TEXT/PODCAST: Texas Health Taps Social Media to Promote EHR (One-on-One w/CMIO Ferdinand Velasco, M.D.)

Ferdinand Velasco, MD, VP & CMIO, Texas Health Resources

Ferdinand Velasco, MD, VP & CMIO, Texas Health Resources

What good is implementing EHRs if nobody knows about it? Not much, according to Texas Health Resources, a 24-hospital health system located in the Dallas-Ft. Worth metroplex. (click on the player at the bottom of this article to hear the Podcast)

To makes sure employees, clinicians and the public are aware of the massive implementation — which has spanned five years and millions of dollars — folks like Ferdinand Velasco, M.D., vice president and chief medical information officer at THR, are encouraging the use of social media to get out the word.

“THR has invested quite a bit in our EHR (from Epic Systems Corporation) which we have now deployed at the majority of our hospitals, so it’s a great idea to leverage social media in a formal way as part of our branding campaign,” he said.

Specifically, THR uses FaceBook, Twitter and YouTube to drive traffic toward a microsite it created two months ago promoting its EHR. On the microsite, Velasco is featured in short videos answering questions and demonstrating the advantages of getting away from paper. Currently, the site offers five videos, each about five minutes in length. In one video, Velasco talks about a physician in an urban practice talking to another in a rural office. With the EHR, “They are literally on the same page about the patient,” he said.

So far, THR has not focused on collecting online traffic statistics. “In a sense, this is experimental,” he said. “We really didn’t feel the need to collect a ton of metrics initially.”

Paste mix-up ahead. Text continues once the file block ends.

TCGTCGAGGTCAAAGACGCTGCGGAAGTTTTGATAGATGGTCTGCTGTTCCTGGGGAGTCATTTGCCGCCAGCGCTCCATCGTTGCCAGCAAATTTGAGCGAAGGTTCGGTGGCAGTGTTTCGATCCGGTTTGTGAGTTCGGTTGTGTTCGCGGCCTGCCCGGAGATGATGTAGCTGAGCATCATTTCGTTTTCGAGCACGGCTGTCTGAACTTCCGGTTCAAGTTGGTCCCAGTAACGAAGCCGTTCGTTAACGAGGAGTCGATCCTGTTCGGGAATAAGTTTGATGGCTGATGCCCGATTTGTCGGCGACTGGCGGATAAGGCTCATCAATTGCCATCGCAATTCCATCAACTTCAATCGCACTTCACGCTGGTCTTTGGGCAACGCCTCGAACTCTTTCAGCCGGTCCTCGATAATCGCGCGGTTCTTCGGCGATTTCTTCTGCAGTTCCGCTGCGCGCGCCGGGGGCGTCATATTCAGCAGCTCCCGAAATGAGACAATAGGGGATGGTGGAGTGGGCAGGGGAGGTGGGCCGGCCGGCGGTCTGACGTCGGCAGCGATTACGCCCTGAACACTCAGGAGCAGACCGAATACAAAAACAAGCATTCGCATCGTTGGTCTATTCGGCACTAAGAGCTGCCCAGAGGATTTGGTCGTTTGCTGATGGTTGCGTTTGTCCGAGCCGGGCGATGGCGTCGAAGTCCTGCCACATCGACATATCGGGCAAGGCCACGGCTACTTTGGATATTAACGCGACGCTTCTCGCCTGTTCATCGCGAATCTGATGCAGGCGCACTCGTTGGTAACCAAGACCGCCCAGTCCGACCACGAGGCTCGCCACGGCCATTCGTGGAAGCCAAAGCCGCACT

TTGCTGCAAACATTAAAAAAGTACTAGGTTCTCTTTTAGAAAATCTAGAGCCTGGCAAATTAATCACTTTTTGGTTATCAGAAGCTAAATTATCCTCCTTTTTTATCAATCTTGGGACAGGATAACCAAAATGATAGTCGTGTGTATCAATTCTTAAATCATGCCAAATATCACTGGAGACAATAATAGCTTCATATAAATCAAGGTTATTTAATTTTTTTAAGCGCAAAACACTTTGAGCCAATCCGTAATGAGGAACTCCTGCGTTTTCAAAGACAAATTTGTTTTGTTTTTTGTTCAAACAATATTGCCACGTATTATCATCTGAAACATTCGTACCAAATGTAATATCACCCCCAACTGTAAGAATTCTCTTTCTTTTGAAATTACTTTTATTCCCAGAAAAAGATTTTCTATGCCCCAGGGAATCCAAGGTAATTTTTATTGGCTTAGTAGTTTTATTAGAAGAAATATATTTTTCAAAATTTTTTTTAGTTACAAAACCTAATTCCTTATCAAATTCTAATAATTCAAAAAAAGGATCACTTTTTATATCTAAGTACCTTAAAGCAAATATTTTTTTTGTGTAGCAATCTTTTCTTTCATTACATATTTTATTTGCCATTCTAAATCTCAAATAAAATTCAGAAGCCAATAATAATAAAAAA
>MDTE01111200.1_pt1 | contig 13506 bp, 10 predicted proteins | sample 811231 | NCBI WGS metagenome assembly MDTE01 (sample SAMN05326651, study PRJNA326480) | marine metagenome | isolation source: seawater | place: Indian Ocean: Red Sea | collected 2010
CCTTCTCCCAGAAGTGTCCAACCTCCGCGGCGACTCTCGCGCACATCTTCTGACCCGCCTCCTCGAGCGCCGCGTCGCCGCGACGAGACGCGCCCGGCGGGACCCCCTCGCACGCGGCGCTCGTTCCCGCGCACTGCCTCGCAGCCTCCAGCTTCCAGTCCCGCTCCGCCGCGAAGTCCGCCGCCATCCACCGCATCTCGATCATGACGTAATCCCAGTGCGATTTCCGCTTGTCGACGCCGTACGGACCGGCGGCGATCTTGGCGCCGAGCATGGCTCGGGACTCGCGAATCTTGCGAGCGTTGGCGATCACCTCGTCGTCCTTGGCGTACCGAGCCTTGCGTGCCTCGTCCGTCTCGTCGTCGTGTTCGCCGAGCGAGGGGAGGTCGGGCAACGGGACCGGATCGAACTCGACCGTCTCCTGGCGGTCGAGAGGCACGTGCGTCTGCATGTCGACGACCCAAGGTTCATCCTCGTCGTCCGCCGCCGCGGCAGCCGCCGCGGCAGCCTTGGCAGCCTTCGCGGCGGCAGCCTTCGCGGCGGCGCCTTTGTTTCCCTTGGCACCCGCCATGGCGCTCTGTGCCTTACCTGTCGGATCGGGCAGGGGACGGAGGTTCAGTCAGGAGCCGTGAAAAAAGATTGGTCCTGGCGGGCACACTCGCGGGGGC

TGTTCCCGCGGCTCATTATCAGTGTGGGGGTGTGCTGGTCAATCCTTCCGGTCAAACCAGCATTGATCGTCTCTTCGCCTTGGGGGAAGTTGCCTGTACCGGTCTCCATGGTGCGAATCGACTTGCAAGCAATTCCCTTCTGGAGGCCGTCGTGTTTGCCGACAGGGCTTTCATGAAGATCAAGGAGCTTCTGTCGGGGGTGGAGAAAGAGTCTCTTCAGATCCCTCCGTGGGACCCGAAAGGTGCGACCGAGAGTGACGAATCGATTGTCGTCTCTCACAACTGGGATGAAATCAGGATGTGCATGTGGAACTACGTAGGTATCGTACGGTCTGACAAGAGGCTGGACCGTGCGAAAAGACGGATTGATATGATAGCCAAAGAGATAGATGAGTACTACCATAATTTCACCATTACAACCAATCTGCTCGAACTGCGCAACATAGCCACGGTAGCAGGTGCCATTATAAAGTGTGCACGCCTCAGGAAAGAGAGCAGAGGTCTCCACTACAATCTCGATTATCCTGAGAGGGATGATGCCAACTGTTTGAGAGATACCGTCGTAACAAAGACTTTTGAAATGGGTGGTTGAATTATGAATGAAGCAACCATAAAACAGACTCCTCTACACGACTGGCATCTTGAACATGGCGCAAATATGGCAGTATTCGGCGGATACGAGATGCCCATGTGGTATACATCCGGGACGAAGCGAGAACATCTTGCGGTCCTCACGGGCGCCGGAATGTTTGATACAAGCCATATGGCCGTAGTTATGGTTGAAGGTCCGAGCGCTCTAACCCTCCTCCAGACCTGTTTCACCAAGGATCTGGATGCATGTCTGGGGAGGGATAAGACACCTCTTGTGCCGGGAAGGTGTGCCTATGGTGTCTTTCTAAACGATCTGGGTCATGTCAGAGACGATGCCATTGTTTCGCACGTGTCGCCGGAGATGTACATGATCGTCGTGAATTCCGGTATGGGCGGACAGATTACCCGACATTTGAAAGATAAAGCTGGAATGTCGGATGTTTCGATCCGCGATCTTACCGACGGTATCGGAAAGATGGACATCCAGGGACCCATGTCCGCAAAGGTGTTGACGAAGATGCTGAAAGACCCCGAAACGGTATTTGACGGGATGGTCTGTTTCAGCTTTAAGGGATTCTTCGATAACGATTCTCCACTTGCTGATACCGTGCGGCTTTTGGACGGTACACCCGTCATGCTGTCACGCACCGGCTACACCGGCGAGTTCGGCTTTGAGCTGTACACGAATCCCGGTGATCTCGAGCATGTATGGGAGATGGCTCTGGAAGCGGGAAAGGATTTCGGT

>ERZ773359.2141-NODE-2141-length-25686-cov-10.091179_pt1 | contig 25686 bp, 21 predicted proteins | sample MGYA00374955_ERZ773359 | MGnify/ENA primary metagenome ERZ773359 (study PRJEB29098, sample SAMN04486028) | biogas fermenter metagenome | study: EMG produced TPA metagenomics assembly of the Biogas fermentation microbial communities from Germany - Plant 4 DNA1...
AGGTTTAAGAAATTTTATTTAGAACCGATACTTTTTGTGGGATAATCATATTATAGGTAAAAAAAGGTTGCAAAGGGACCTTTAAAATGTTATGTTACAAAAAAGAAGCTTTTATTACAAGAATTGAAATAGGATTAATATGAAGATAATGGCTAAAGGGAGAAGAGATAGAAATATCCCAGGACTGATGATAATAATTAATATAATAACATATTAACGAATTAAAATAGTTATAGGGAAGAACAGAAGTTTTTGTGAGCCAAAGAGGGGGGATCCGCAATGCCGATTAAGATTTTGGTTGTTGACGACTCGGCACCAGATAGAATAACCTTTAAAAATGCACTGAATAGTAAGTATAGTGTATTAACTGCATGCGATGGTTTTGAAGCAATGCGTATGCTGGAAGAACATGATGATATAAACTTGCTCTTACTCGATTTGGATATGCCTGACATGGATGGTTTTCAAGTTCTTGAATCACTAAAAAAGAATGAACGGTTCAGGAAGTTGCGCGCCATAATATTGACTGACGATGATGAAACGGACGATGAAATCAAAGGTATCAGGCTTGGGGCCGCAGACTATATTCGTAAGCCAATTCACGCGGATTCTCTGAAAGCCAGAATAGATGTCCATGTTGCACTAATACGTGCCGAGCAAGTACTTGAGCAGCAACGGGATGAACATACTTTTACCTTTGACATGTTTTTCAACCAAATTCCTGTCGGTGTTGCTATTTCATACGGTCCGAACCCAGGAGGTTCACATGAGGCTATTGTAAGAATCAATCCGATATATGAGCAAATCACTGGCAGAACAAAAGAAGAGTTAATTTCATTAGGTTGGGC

But even if the site weren’t getting tons of looks, the material doesn’t go to waste. Velasco said THR executives leverage, or repurpose, the content by showing the videos to physicians and other interested parties when opportunities arise. “That’s the idea behind virtualizing the public relations campaign — to make it package-able and reusable on an as-needed basis. That’s why I don’t recommend you spend a lot of time and effort putting a major production together. This way, it allows you to grow organically as the need for information evolves and emerges through those interactions.”

THR, like most healthcare organizations, has come a long way in its attitude toward social media. Four years ago, Velasco says, most social media sites were blocked, but when CIO Ed Marx came on board, that all changed. At that point, “We adopted a more permissive attitude toward social media — first removing those restrictions, and no longer blocking access internally, and then more formally taking a proactive role and actually leveraging it to promote the brand.”

But with access must come control, according to Velasco, who said the key to leveraging social media is instituting and enforcing guidelines. Ultimately, he advises other organizations give it a whirl. “Just try it — have some folks who are innovative and creative do it. Just make sure it is done in a way that is consistent with your institutional policies, and then watch it grow. You have to start somewhere, and you can’t do it in a formalistic way, it has to be grass roots, from the ground up.”

For those who block all access to social media, Velasco said it’s important to think about the message that sends to employees. “Largely the way I think we’re approaching this is one of trust — we’re hiring these people to take care of our patients. If we trust them with that, how can we not trust them with things like using social media responsibly?”

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